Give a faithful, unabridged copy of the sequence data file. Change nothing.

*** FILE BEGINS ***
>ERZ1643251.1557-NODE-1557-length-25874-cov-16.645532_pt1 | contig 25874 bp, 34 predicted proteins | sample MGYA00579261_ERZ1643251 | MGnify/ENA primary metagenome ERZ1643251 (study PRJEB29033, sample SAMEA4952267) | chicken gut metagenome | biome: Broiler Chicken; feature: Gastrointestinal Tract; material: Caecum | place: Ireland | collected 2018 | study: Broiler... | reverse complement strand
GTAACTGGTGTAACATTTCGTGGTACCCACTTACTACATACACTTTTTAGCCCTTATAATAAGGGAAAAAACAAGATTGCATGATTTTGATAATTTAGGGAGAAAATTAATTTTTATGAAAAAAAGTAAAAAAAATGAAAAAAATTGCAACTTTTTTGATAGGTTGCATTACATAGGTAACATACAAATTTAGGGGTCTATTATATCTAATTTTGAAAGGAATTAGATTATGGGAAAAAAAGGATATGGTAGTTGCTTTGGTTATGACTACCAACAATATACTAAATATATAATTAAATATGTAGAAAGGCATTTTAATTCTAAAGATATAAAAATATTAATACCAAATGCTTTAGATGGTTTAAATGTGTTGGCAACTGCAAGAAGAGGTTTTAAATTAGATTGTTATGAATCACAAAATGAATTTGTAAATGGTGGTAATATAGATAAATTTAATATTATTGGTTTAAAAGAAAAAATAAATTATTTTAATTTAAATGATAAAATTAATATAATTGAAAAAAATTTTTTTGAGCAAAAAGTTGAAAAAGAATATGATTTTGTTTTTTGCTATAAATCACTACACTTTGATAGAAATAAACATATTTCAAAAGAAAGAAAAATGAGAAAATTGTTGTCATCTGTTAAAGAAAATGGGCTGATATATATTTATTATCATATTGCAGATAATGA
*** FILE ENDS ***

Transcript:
>ERZ1643251.1557-NODE-1557-length-25874-cov-16.645532_pt1 | contig 25874 bp, 34 predicted proteins | sample MGYA00579261_ERZ1643251 | MGnify/ENA primary metagenome ERZ1643251 (study PRJEB29033, sample SAMEA4952267) | chicken gut metagenome | biome: Broiler Chicken; feature: Gastrointestinal Tract; material: Caecum | place: Ireland | collected 2018 | study: Broiler... | reverse complement strand
GTAACTGGTGTAACATTTCGTGGTACCCACTTACTACATACACTTTTTAGCCCTTATAATAAGGGAAAAAACAAGATTGCATGATTTTGATAATTTAGGGAGAAAATTAATTTTTATGAAAAAAAGTAAAAAAAATGAAAAAAATTGCAACTTTTTTGATAGGTTGCATTACATAGGTAACATACAAATTTAGGGGTCTATTATATCTAATTTTGAAAGGAATTAGATTATGGGAAAAAAAGGATATGGTAGTTGCTTTGGTTATGACTACCAACAATATACTAAATATATAATTAAATATGTAGAAAGGCATTTTAATTCTAAAGATATAAAAATATTAATACCAAATGCTTTAGATGGTTTAAATGTGTTGGCAACTGCAAGAAGAGGTTTTAAATTAGATTGTTATGAATCACAAAATGAATTTGTAAATGGTGGTAATATAGATAAATTTAATATTATTGGTTTAAAAGAAAAAATAAATTATTTTAATTTAAATGATAAAATTAATATAATTGAAAAAAATTTTTTTGAGCAAAAAGTTGAAAAAGAATATGATTTTGTTTTTTGCTATAAATCACTACACTTTGATAGAAATAAACATATTTCAAAAGAAAGAAAAATGAGAAAATTGTTGTCATCTGTTAAAGAAAATGGGCTGATATATATTTATTATCATATTGCAGATAATGA